Times Literary Supplement (John Everard Gurdon, 30th October 1937): Twice New Scotland Yard received unsigned typewritten notes stating that ten teacups would be at a certain address at a certain time, and that the attention of the police to this fact was requested.  Although the addresses were different, each house had been empty for a week or more; on each occasion furniture for one room only had recently been delivered; and each time a dead man was found in the only furnished room.  Because the first warning had been ignored until the discovery of the tragedy, Chief Inspector Masters took the most elaborate precautions when he received the second note; and yet the second victim died in exactly similar circumstances, and the murderer vanished through a locked door.  Although the setting of the crimes was so eccentric the reason for this proved to be natural enough in the end.

Observer (Torquemada, 14th November 1937): After reading The Magic Lantern Murders I urged Carter Dickson not to endanger his and H.M.’s renown by indulging a taste for flirtation with the peripatetic thriller.  In The Ten Teacups he has returned, I am glad to say, to his own speciality, the locked-room or Houdini crime, which, incidentally, has the added advantage of allowing H.M., that compost of very endearing idiosyncrasies, to be with us all the time.  An excellent recapitulation of the many “tiled-in” murders was made by Dr. Fell in Dickson Carr’s The Hollow Man, but it has been left for Carter Dickson to argue, in the present book, the undoubted case for them from the criminal’s point of view.  Such crimes strike many readers as more fictional than those open and ordinary ones with which the average detective writer is content.  This would not be the case if only our real life murderers would use a little more ingenuity.  That they do not do so is bad luck on the very small band who have brains enough to write this particular kind of tale.  The heart of the present shooting mystery, which was preceded by a flaunting invitation to the Yard to be present, was at once open to me, but only because many years ago I had read a certain one of C.R. Stagg’s Thornley Colton stories.  Readers who labour under the same disadvantage will, nevertheless, find plenty of minor problems to extend their brains, as well as the usual Carter Dickson cordial faculty for warming their hearts.  But is not Chief Inspector Masters becoming too much of a stout reflection of Sir Henry Merrivale himself?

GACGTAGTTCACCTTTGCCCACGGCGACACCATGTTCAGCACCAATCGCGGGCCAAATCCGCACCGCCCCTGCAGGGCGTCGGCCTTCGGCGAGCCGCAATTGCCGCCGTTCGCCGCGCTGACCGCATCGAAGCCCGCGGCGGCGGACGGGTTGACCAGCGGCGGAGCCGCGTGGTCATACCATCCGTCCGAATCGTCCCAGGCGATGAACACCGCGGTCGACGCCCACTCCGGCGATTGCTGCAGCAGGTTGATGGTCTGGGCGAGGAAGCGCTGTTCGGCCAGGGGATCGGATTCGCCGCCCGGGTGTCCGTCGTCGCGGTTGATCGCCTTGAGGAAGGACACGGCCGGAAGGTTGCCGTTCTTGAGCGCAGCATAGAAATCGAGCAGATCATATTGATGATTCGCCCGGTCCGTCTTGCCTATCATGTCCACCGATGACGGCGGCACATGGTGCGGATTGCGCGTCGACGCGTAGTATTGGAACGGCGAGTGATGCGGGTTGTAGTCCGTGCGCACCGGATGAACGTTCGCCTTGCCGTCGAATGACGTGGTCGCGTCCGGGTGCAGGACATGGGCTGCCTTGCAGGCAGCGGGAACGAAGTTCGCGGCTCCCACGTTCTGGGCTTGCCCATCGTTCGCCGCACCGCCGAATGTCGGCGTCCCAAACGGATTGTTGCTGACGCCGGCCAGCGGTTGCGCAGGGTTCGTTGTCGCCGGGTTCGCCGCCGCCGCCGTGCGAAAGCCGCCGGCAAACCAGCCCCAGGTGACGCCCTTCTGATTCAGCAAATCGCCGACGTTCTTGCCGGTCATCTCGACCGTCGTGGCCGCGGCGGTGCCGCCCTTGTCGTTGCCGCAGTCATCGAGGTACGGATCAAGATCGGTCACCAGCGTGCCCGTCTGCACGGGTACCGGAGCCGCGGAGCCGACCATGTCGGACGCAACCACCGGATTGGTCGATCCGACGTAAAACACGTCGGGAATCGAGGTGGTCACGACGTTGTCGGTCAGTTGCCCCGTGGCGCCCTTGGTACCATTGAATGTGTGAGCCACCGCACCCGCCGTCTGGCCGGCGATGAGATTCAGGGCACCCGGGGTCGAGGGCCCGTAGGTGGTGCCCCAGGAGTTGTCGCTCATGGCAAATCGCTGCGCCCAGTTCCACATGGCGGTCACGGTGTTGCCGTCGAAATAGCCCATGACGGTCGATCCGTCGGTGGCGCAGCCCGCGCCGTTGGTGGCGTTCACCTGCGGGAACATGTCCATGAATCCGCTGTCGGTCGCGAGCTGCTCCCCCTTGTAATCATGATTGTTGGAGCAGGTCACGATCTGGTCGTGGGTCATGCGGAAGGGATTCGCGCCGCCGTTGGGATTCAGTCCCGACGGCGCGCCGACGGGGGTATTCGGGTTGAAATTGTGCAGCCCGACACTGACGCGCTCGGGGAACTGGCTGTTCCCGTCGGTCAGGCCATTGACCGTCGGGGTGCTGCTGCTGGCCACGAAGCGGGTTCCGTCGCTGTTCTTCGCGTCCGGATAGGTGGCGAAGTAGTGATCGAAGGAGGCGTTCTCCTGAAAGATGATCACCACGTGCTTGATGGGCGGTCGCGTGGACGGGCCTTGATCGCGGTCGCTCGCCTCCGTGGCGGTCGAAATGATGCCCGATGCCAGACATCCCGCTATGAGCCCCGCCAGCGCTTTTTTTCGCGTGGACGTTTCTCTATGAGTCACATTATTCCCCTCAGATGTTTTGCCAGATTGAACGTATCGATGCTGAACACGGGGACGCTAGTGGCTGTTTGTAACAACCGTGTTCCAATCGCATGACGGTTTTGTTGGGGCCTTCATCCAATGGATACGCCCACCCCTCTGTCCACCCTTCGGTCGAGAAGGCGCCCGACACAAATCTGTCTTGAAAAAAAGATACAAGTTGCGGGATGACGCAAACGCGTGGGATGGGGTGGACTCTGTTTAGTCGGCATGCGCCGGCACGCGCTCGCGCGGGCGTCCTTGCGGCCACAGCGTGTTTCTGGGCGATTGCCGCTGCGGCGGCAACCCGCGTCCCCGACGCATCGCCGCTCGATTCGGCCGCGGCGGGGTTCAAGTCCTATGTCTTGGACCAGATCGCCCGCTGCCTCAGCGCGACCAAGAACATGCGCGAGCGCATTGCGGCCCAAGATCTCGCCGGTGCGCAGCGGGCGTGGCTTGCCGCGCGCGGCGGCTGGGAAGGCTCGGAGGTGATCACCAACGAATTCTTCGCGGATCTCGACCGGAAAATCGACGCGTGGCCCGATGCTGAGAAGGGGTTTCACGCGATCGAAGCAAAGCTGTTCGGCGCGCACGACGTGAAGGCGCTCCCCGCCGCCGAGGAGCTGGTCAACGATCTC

Milward Kennedy in the Sunday Times: Excellent fiction, in which logic and gruesome excitement and fantasy and sharp characterization are well blended, and in which fat old Merrivale triumphs in typical fashion.

Charles Williams in the Daily Telegraph: Mr. Carter Dickson is one of our chief atmosphere stylists.  He has almost every gift – and I don’t know why I say almost.  …  He deserves his triumph.

Evening News: A magnificent detective story, and one which will be read with great enthusiasm and delight.

Yorkshire Post: This is 100% detection.